[Read as an ebook from the public library]
I tend to avoid books like this, because I suppose I’m yet another product of exactly what these essays address: Nothing that has ever happened to me has ever been that bad, and nothing makes that clearer than reading the experiences of others.
But that’s the point of collections like these. It is that bad. It’s always been that bad. The fact that we have to consistently work to squash and minimize and fit and qualify and hide and compare and contrast and compete just proves it. None of us are unscathed, and I think we know that, but there’s also some measure of weird misplaced safety in believing that it wasn’t that bad.
The two pieces that resounded with me the most in this collection were “The Ways We Are Taught to Be a Girl,” by xTx, and “All the Angry Women,” by Lyz Lenz.
The first details the points we give ourselves for the traumas we’ve faced. How many is enough? How few is still normal? “You could have left but you stayed. You wanted it and he knew. The ways we turn the gun to our own temple.”
The second is a clear portrait of what is left over when religion (or the patriarchy) forgives male abuse but sidelines, buries, stigmatizes female anger. “Jesus is allowed table-flipping rage. We speak of men and their rage as if it is laudable. ‘Men just get mad and punch each other and it’s over,’ we say. ‘Women are just bitches; they never let it go.'” (I am of course aware of the extra threat attached to Black anger – white anger is most easily forgiven, and the layers of unacceptability are deepest for justified Black female rage.)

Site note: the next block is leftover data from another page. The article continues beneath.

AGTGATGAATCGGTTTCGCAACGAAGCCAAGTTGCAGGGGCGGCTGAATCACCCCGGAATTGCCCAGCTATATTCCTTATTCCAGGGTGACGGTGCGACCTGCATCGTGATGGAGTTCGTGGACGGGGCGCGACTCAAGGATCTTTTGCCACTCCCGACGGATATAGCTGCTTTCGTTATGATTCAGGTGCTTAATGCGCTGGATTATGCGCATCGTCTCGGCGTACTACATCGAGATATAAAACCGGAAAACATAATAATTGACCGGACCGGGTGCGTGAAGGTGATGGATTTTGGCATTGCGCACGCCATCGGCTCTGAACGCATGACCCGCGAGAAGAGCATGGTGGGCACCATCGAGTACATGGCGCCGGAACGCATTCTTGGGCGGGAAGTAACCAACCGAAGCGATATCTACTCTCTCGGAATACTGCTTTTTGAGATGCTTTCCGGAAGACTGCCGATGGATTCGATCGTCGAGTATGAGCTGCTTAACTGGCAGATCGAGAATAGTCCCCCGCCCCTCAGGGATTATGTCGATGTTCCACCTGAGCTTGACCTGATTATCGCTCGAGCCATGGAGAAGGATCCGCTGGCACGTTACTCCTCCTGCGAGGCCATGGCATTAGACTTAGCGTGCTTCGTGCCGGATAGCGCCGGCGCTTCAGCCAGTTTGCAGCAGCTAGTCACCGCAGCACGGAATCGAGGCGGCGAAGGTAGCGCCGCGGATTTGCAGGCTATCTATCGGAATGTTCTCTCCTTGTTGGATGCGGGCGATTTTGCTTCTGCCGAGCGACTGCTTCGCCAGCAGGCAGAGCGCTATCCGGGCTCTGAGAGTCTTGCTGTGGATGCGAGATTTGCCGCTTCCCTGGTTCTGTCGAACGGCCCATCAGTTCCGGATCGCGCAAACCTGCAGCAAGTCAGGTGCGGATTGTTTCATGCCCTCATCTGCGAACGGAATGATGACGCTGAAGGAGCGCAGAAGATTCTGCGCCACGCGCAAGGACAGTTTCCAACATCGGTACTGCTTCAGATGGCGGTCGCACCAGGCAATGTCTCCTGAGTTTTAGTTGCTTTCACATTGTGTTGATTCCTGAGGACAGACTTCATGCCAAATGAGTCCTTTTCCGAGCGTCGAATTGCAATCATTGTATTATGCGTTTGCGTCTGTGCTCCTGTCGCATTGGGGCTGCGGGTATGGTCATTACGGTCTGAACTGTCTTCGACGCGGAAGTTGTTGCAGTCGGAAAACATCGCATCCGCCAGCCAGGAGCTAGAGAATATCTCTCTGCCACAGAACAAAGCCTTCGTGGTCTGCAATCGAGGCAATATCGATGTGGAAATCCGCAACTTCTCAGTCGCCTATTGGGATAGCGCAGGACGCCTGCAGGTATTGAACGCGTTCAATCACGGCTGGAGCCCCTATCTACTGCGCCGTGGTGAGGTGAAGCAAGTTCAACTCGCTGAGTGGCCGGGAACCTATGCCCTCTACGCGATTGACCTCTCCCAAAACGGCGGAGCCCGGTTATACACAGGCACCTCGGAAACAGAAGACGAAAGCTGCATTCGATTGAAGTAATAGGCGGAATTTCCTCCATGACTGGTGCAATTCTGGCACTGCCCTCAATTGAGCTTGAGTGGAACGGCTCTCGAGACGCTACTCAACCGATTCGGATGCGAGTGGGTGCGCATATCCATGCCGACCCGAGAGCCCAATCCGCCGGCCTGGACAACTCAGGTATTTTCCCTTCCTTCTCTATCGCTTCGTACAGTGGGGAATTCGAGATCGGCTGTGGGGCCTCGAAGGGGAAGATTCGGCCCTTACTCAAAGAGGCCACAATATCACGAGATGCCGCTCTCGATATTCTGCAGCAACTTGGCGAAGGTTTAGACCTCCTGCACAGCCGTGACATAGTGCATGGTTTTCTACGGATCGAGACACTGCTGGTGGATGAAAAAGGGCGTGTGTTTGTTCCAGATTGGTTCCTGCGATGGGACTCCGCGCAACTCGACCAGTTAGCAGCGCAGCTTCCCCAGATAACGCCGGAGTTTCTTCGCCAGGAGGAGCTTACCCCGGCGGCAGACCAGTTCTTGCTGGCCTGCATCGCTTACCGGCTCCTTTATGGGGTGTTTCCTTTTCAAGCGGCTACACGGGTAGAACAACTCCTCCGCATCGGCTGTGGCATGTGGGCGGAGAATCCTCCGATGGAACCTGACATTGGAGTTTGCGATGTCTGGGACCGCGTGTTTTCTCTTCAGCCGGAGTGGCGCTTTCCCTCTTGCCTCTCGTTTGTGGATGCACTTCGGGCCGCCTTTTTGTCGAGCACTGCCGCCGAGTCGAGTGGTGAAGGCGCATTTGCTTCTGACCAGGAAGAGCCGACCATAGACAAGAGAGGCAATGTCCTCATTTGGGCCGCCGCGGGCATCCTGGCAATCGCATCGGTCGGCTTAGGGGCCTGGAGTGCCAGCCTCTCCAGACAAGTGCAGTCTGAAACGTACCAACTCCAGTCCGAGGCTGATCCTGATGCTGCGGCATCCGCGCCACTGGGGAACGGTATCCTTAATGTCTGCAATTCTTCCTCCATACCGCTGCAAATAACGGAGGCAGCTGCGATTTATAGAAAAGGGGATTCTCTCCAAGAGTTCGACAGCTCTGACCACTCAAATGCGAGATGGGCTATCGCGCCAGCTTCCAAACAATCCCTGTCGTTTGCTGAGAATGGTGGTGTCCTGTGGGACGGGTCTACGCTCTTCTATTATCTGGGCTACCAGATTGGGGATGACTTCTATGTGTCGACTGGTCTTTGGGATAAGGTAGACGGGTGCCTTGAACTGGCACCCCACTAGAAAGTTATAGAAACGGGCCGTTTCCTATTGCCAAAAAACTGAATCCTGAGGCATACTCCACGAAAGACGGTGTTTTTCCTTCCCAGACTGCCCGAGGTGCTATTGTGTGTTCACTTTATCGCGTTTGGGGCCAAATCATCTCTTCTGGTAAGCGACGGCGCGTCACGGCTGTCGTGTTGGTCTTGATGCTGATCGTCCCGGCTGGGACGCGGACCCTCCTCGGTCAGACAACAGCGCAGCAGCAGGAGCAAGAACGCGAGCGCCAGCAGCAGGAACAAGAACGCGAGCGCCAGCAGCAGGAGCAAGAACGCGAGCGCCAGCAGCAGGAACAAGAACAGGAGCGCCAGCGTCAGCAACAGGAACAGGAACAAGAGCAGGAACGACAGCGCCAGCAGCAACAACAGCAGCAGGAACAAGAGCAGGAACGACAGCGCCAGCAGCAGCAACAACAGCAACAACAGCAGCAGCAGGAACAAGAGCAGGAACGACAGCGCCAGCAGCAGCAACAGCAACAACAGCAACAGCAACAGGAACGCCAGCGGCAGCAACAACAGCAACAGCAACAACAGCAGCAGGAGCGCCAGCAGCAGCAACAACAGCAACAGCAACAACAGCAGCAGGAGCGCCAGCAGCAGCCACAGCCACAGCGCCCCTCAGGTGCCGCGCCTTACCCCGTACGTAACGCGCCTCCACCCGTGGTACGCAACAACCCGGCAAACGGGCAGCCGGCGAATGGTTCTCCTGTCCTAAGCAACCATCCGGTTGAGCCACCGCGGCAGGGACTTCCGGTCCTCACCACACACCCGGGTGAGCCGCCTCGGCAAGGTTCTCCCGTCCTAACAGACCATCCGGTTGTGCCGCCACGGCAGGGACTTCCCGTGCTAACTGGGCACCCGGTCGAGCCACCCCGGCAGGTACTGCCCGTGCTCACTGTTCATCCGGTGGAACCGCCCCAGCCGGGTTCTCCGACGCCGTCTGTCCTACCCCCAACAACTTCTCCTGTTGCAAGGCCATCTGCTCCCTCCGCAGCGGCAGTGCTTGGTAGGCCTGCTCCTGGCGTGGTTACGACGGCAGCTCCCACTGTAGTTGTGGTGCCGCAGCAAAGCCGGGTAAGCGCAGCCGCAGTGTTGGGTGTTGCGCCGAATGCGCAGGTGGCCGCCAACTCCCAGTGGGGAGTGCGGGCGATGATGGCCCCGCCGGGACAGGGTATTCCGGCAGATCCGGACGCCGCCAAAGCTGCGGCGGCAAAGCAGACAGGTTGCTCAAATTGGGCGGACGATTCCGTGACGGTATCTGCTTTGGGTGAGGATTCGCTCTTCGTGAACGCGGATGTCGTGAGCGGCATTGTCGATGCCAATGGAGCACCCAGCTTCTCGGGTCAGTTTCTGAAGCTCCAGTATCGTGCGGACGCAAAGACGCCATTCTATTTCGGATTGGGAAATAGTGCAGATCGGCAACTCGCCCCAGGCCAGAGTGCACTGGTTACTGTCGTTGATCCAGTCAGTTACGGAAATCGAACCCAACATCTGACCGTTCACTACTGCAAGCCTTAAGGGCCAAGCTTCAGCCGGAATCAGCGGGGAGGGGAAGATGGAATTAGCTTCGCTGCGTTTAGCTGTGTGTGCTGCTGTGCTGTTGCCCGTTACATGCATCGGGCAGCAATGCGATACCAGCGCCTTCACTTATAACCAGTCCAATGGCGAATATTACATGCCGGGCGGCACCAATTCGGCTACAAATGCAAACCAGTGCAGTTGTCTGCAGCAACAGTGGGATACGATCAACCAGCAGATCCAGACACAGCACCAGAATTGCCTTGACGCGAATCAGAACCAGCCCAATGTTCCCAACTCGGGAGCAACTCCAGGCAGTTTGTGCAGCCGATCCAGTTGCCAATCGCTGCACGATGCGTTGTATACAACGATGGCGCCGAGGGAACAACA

This collection gives voice to many people with many different experiences. Some are excruciating to read. Some reminded me rather too much of myself. Some may remind you of yourself. And these are not just women’s stories about bad men. These are stories about women, men, families, structures. Whoever you are, whatever your experiences, there is something here of value for you.
Of course, you’re likely going to know if this is a book you should avoid. There are clear descriptions of assault, abuse, rape, and incest in these essays, and if that might retraumatize you, please give this a pass. But if you, like me, just avoid stories like this because the things that happened to you when you were 9, 15, 22, 34, etc. don’t qualify as particularly noteworthy while at the same time you work as hard as possible to forget or trivialize those same incidents, then you’ll likely find something worthwhile here.